The turnoff to the Madura Cave is 12 kilometres south and it then only a short run into the cave. In years past the cave was also called Mereguda Cave – also sometimes spelled Merre Gudda. The fossil remains of a giant kangaroo (Sthenurus) were found here in 1963 during a speleological survey.
Numerous passages, up to 275 metres long, run off the main passage. The floor of the passages is flat and entry to them is easy. In times past streams flowed the cave. We disturbed Chocolate Bats in a number of the passages.
In the early days of settlement the local aborigines believed the cave to be haunted and would not venture far into it unless accompanied by a white man. The cave has been declared an aboriginal archaeological site and evidence of a ‘dig’ conducted by the University of WA was still able to be seen.
There were a number of holes in the roof of one passage of the cave and we tried to locate them on the surface – a task not as easy as it first seemed. After a few minutes of scouting around they were located 50 metres to the north of the ‘parking area’.
The temperature was still climbing as a result of the searing north-east desert winds. We departed from our planned route and headed to Madura Beach for a swim. The wide gravel road we followed out of the Madura Roadhouse finished at a gravel quarry but we eventually found the track to the beach. Four wheel drive was needed occasionally to get through. The swim at the beach was a welcome relief from the 44oC heat. We returned to Madura – it was crowded. The hot winds from the north-east forced west-bound travellers to rest their vehicles and the air-conditioned tavern was a popular spot. Two trucks and many cars were overheating and took the opportunity to stop at Madura. One girl fainted from heat exhaustion and was taken into the tavern’s cool room to recover. Immediately after another girl collapsed, She was dragged into the coolroom.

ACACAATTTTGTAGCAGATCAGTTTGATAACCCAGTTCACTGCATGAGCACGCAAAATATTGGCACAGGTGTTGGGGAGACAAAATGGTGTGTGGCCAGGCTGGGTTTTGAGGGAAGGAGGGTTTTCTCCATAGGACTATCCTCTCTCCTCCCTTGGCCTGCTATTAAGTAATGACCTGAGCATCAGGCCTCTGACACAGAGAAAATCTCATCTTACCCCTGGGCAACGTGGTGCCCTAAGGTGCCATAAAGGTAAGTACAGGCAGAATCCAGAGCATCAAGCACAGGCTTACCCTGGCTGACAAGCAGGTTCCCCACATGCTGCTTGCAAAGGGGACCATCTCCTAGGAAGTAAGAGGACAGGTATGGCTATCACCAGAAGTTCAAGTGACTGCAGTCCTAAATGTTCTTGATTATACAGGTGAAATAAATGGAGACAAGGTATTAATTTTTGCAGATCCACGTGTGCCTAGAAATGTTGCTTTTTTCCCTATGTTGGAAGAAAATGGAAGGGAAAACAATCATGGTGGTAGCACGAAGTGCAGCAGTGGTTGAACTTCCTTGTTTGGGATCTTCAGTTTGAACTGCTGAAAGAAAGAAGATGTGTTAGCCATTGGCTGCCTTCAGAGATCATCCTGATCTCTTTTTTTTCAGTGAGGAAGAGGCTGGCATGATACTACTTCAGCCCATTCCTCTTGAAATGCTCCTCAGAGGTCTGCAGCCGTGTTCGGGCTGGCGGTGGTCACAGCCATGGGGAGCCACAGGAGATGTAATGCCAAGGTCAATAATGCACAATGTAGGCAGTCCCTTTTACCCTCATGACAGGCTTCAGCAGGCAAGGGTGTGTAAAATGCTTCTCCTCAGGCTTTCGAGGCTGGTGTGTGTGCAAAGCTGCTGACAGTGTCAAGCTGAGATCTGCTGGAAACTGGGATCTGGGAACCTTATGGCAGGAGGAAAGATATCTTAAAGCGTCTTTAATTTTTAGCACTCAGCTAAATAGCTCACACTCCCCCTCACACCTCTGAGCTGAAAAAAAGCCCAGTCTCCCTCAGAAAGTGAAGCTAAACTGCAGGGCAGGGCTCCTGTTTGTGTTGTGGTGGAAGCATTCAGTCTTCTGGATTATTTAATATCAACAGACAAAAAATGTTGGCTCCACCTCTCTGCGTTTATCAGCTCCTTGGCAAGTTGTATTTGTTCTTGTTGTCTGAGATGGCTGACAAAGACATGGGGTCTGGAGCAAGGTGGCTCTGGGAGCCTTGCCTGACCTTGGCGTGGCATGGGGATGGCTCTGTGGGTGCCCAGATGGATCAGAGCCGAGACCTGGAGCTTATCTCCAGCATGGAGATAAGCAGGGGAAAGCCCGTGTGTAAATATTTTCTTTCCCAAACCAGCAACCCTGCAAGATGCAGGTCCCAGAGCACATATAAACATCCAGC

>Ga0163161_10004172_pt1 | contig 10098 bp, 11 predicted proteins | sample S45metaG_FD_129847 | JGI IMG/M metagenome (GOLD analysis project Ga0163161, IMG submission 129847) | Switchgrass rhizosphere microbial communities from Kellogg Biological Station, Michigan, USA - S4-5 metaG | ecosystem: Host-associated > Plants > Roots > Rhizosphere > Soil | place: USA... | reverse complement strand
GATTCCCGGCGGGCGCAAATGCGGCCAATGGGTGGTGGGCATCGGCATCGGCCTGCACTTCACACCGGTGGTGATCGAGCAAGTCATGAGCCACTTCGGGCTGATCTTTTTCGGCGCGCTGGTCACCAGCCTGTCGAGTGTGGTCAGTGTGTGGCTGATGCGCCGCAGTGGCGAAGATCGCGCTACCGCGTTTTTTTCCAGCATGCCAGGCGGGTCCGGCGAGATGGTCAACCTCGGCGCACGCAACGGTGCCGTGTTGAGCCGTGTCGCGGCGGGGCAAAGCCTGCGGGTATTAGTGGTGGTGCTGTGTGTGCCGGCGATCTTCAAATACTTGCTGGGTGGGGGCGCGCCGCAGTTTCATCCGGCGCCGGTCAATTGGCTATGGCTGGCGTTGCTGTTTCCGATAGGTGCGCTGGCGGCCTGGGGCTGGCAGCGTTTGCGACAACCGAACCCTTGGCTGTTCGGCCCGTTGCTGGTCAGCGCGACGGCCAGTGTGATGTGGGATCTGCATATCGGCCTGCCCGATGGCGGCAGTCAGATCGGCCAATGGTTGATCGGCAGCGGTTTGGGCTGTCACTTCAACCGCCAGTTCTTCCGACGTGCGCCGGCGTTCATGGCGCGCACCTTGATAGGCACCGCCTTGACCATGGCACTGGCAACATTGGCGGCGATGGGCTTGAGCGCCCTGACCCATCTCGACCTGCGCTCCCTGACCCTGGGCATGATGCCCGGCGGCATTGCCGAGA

Around 3.30 p.m. the heat-filled north-east winds met the cooler front that had swung in from the south-west. The result was explosive. The noise was incredible. Nature roared. Vehicles were damaged and people were in distress.
The winds blasted through the Roadhouse area, kicking up choking clouds of dust. The amazing demonstration of Nature’s awesome power was quickly over. The temperature dropped two degrees Celsius per minute and within a short time it was a much more comfortable 22oC.
As a convoy we set out on the winding track to Burnabbie, 70 kilometres distant to the west-south-west. Surveyor Turner made the first reference to this place during his trip of 1885. He recorded the name as being ‘Moodeera’.
Thirty kilometres past the old Madura Station are the ruins of an outstation building. Olwolgan Bluff and Rockhole are on the right a sort distance later. This Rockhole was another of Turner’s 1885 discoveries, its name being derived from an aboriginal word.
The Burnabbie Rockhole was another feature first recorded by Turner in his 1885 expedition. Nine kilometres further on is the abandoned Burnabbie homestead established by H.E. and J. Carlisle (brothers) in 1934. The lease was cancelled due to financial difficulties around 1955.
The small homestead, built of bush poles and flattened fuel drums, is at the base of the Hampton Scarp. When the Station was in operation supplies were brought from Cocklebiddy to the top of the scarp and then lowered down to the homestead by block and tackle. Jack Carlisle lived in the Eucla area nearly all of his life and explored much of the Nullarbor Plain and surrounding areas. He made numerous contributions to the study of natural history of the Plains, including the discovery of caves and meteorites.
The tail end of the front was still producing very strong winds, making the camp extremely dusty. We arranged the vehicles along the track (it being judged that there was very little chance of any passing traffic) and erected our large tarp as a windbreak.
The storm had passed by the morning.
After striking camp we investigated the ruins at Burnabbie and the nearby Graham Tank. It was named after an Inspector of Rabbits in the area during the 1890s, J.W.W. Graham (not be confused with ‘Iron Man’ Graham). Considerable effort had been expended in rendering the tank with cement, fencing it with mallee logs and making other improvements.
Our convoy then headed south to pick up the telegraph line.
Sandalwood for shipment to China was once cut in this area between Cocklebiddy and Eyre.
We followed the line west until it joined the track into Eyre. The Bird Observatory at the old Eyre Telegraph Station is another seven kilometres down this track
The Royal Australian Ornithological Union [Birdlife Australia since 2012] runs the Bird Observatory. It was the first permanently manned bird observatory in Australia and is one of three run by the R.A.O.U..